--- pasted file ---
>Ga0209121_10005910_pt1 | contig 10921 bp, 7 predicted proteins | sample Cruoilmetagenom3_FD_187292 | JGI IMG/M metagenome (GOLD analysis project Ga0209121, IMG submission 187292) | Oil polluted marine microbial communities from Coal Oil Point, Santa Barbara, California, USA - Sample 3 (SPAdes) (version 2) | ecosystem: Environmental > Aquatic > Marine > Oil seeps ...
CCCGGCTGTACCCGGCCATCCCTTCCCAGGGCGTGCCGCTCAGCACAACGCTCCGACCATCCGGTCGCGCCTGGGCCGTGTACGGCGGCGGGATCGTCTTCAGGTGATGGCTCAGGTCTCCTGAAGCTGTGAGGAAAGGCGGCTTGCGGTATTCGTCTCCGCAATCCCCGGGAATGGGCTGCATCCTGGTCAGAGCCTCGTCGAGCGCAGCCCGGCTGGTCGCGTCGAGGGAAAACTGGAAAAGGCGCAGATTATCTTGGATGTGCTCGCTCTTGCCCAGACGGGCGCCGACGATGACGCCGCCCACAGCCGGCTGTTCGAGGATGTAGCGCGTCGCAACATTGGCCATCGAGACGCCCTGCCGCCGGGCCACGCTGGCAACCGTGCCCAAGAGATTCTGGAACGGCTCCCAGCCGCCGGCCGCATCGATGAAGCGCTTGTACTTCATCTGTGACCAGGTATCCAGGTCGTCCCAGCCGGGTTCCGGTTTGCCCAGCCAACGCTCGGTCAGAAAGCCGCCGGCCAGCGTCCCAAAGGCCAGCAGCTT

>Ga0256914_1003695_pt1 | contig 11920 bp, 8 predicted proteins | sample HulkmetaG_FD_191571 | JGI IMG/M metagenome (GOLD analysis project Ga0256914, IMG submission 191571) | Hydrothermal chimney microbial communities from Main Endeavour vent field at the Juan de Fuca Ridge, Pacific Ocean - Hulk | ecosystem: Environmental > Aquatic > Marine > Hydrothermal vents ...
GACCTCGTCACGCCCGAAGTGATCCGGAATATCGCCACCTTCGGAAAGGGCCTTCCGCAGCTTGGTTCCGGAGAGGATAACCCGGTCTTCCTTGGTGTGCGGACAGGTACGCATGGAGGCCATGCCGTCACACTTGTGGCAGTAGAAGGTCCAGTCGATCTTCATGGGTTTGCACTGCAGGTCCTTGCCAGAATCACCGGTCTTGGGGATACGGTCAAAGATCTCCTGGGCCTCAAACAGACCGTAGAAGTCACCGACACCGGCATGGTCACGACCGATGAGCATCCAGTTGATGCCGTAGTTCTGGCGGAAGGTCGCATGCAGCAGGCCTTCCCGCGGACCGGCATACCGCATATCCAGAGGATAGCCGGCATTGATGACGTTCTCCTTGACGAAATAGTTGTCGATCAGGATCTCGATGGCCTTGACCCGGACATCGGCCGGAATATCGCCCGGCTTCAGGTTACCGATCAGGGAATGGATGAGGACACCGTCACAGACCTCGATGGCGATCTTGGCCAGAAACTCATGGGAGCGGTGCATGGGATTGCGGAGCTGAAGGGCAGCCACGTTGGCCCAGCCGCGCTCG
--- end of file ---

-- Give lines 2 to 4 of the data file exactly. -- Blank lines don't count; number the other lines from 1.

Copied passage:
CCCGGCTGTACCCGGCCATCCCTTCCCAGGGCGTGCCGCTCAGCACAACGCTCCGACCATCCGGTCGCGCCTGGGCCGTGTACGGCGGCGGGATCGTCTTCAGGTGATGGCTCAGGTCTCCTGAAGCTGTGAGGAAAGGCGGCTTGCGGTATTCGTCTCCGCAATCCCCGGGAATGGGCTGCATCCTGGTCAGAGCCTCGTCGAGCGCAGCCCGGCTGGTCGCGTCGAGGGAAAACTGGAAAAGGCGCAGATTATCTTGGATGTGCTCGCTCTTGCCCAGACGGGCGCCGACGATGACGCCGCCCACAGCCGGCTGTTCGAGGATGTAGCGCGTCGCAACATTGGCCATCGAGACGCCCTGCCGCCGGGCCACGCTGGCAACCGTGCCCAAGAGATTCTGGAACGGCTCCCAGCCGCCGGCCGCATCGATGAAGCGCTTGTACTTCATCTGTGACCAGGTATCCAGGTCGTCCCAGCCGGGTTCCGGTTTGCCCAGCCAACGCTCGGTCAGAAAGCCGCCGGCCAGCGTCCCAAAGGCCAGCAGCTT

>Ga0256914_1003695_pt1 | contig 11920 bp, 8 predicted proteins | sample HulkmetaG_FD_191571 | JGI IMG/M metagenome (GOLD analysis project Ga0256914, IMG submission 191571) | Hydrothermal chimney microbial communities from Main Endeavour vent field at the Juan de Fuca Ridge, Pacific Ocean - Hulk | ecosystem: Environmental > Aquatic > Marine > Hydrothermal vents ...
GACCTCGTCACGCCCGAAGTGATCCGGAATATCGCCACCTTCGGAAAGGGCCTTCCGCAGCTTGGTTCCGGAGAGGATAACCCGGTCTTCCTTGGTGTGCGGACAGGTACGCATGGAGGCCATGCCGTCACACTTGTGGCAGTAGAAGGTCCAGTCGATCTTCATGGGTTTGCACTGCAGGTCCTTGCCAGAATCACCGGTCTTGGGGATACGGTCAAAGATCTCCTGGGCCTCAAACAGACCGTAGAAGTCACCGACACCGGCATGGTCACGACCGATGAGCATCCAGTTGATGCCGTAGTTCTGGCGGAAGGTCGCATGCAGCAGGCCTTCCCGCGGACCGGCATACCGCATATCCAGAGGATAGCCGGCATTGATGACGTTCTCCTTGACGAAATAGTTGTCGATCAGGATCTCGATGGCCTTGACCCGGACATCGGCCGGAATATCGCCCGGCTTCAGGTTACCGATCAGGGAATGGATGAGGACACCGTCACAGACCTCGATGGCGATCTTGGCCAGAAACTCATGGGAGCGGTGCATGGGATTGCGGAGCTGAAGGGCAGCCACGTTGGCCCAGCCGCGCTCG